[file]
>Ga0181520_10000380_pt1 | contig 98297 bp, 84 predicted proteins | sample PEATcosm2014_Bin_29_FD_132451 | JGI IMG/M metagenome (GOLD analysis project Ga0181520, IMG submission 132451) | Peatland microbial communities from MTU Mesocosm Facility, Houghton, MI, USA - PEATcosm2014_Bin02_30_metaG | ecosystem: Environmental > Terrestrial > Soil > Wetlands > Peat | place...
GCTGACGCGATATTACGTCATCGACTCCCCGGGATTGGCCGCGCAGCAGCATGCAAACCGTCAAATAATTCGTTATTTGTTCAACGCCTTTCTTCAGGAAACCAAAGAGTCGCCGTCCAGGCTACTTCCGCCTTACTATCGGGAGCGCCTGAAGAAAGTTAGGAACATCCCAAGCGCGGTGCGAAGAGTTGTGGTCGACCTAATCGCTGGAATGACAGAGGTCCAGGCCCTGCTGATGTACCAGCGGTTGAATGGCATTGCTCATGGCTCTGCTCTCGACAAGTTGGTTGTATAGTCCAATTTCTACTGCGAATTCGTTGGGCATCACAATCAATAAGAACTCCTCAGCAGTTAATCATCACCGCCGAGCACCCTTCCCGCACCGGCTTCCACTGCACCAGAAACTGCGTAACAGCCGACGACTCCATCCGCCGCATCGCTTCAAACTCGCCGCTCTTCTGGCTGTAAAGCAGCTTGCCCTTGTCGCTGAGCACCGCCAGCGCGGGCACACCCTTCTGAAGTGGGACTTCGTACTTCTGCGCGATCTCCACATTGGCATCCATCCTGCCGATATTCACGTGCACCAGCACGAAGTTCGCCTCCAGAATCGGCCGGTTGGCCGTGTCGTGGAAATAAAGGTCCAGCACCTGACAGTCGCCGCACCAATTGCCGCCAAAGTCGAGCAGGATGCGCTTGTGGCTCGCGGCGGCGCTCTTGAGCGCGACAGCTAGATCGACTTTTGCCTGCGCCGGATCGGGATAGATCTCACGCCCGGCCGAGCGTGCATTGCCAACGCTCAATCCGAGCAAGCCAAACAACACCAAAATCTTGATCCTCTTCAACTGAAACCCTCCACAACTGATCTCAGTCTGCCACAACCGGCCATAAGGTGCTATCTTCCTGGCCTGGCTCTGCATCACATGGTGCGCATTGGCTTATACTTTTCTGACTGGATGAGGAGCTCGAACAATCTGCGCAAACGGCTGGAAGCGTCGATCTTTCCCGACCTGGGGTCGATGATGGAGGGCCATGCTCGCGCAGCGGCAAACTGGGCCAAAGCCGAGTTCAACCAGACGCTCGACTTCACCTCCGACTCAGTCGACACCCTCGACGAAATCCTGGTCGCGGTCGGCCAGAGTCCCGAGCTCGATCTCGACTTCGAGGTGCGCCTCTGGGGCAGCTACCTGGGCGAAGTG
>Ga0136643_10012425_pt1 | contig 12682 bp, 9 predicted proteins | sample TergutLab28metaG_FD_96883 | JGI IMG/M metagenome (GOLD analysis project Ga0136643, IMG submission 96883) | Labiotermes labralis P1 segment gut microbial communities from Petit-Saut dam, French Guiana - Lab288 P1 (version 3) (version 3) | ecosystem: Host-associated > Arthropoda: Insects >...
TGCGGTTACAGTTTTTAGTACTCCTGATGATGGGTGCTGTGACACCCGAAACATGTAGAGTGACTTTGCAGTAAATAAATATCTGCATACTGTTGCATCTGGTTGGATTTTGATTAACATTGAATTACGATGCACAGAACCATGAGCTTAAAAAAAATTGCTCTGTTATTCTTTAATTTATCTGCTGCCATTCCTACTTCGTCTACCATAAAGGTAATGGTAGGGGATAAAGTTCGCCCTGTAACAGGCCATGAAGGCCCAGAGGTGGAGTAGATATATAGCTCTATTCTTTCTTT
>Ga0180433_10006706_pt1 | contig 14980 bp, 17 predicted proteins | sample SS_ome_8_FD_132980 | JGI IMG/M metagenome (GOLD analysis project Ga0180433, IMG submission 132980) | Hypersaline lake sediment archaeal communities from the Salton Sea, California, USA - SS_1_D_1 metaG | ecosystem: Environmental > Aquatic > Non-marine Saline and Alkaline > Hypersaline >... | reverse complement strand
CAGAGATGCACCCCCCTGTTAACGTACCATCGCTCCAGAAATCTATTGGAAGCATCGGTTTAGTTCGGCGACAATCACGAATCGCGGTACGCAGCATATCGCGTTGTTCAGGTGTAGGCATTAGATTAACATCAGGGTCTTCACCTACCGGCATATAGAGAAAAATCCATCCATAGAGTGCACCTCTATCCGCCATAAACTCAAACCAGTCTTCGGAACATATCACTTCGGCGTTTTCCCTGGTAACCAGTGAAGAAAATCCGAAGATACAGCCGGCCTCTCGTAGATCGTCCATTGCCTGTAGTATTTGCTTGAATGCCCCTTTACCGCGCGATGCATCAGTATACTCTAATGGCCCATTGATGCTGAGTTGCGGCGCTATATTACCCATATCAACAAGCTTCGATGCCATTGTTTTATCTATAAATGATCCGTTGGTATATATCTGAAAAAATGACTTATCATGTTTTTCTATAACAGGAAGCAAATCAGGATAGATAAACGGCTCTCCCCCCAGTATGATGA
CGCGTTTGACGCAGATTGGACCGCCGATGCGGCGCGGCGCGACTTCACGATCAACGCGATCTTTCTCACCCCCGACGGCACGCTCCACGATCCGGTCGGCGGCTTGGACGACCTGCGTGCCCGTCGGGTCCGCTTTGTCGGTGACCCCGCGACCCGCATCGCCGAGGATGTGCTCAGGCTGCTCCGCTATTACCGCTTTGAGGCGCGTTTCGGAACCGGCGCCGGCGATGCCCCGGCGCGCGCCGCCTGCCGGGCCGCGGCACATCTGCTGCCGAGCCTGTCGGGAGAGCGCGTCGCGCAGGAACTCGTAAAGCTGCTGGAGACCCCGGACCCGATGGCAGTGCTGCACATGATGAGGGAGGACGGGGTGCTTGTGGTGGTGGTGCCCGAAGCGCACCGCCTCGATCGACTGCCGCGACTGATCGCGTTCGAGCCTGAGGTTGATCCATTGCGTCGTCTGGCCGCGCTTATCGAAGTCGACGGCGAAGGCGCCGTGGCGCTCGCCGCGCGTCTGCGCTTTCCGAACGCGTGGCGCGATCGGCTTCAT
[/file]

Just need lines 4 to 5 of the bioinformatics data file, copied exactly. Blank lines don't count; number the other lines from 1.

TGCGGTTACAGTTTTTAGTACTCCTGATGATGGGTGCTGTGACACCCGAAACATGTAGAGTGACTTTGCAGTAAATAAATATCTGCATACTGTTGCATCTGGTTGGATTTTGATTAACATTGAATTACGATGCACAGAACCATGAGCTTAAAAAAAATTGCTCTGTTATTCTTTAATTTATCTGCTGCCATTCCTACTTCGTCTACCATAAAGGTAATGGTAGGGGATAAAGTTCGCCCTGTAACAGGCCATGAAGGCCCAGAGGTGGAGTAGATATATAGCTCTATTCTTTCTTT
>Ga0180433_10006706_pt1 | contig 14980 bp, 17 predicted proteins | sample SS_ome_8_FD_132980 | JGI IMG/M metagenome (GOLD analysis project Ga0180433, IMG submission 132980) | Hypersaline lake sediment archaeal communities from the Salton Sea, California, USA - SS_1_D_1 metaG | ecosystem: Environmental > Aquatic > Non-marine Saline and Alkaline > Hypersaline >... | reverse complement strand